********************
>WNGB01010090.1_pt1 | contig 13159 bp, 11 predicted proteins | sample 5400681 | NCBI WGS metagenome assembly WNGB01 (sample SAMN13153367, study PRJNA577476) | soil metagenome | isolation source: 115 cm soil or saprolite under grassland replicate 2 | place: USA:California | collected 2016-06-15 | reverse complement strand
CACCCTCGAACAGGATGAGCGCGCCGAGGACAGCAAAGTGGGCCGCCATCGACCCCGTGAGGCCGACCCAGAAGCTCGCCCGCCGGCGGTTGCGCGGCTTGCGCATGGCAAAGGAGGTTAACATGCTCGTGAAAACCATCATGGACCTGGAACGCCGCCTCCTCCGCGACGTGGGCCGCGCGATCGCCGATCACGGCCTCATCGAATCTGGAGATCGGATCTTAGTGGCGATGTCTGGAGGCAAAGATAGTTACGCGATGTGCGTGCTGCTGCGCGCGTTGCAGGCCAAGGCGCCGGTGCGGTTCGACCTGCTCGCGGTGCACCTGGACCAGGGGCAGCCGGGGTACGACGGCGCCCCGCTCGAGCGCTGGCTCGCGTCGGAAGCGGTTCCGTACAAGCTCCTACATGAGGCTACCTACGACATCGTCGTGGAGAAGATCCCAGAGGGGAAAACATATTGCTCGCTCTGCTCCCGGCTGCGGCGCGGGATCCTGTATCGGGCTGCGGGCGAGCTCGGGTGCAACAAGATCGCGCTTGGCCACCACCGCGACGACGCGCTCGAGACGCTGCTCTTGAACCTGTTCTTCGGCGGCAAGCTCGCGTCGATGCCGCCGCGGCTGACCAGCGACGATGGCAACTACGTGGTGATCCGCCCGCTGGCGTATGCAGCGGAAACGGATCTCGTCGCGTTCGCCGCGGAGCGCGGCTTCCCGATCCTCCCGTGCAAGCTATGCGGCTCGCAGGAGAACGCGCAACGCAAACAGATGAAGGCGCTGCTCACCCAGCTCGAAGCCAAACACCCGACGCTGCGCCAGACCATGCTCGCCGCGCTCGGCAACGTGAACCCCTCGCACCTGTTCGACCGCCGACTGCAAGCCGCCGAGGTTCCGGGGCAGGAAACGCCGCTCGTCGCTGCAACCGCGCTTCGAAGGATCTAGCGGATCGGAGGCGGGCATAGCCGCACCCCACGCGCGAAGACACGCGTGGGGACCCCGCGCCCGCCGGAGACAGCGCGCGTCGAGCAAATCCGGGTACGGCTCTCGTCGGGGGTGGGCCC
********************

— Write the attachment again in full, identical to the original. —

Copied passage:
>WNGB01010090.1_pt1 | contig 13159 bp, 11 predicted proteins | sample 5400681 | NCBI WGS metagenome assembly WNGB01 (sample SAMN13153367, study PRJNA577476) | soil metagenome | isolation source: 115 cm soil or saprolite under grassland replicate 2 | place: USA:California | collected 2016-06-15 | reverse complement strand
CACCCTCGAACAGGATGAGCGCGCCGAGGACAGCAAAGTGGGCCGCCATCGACCCCGTGAGGCCGACCCAGAAGCTCGCCCGCCGGCGGTTGCGCGGCTTGCGCATGGCAAAGGAGGTTAACATGCTCGTGAAAACCATCATGGACCTGGAACGCCGCCTCCTCCGCGACGTGGGCCGCGCGATCGCCGATCACGGCCTCATCGAATCTGGAGATCGGATCTTAGTGGCGATGTCTGGAGGCAAAGATAGTTACGCGATGTGCGTGCTGCTGCGCGCGTTGCAGGCCAAGGCGCCGGTGCGGTTCGACCTGCTCGCGGTGCACCTGGACCAGGGGCAGCCGGGGTACGACGGCGCCCCGCTCGAGCGCTGGCTCGCGTCGGAAGCGGTTCCGTACAAGCTCCTACATGAGGCTACCTACGACATCGTCGTGGAGAAGATCCCAGAGGGGAAAACATATTGCTCGCTCTGCTCCCGGCTGCGGCGCGGGATCCTGTATCGGGCTGCGGGCGAGCTCGGGTGCAACAAGATCGCGCTTGGCCACCACCGCGACGACGCGCTCGAGACGCTGCTCTTGAACCTGTTCTTCGGCGGCAAGCTCGCGTCGATGCCGCCGCGGCTGACCAGCGACGATGGCAACTACGTGGTGATCCGCCCGCTGGCGTATGCAGCGGAAACGGATCTCGTCGCGTTCGCCGCGGAGCGCGGCTTCCCGATCCTCCCGTGCAAGCTATGCGGCTCGCAGGAGAACGCGCAACGCAAACAGATGAAGGCGCTGCTCACCCAGCTCGAAGCCAAACACCCGACGCTGCGCCAGACCATGCTCGCCGCGCTCGGCAACGTGAACCCCTCGCACCTGTTCGACCGCCGACTGCAAGCCGCCGAGGTTCCGGGGCAGGAAACGCCGCTCGTCGCTGCAACCGCGCTTCGAAGGATCTAGCGGATCGGAGGCGGGCATAGCCGCACCCCACGCGCGAAGACACGCGTGGGGACCCCGCGCCCGCCGGAGACAGCGCGCGTCGAGCAAATCCGGGTACGGCTCTCGTCGGGGGTGGGCCC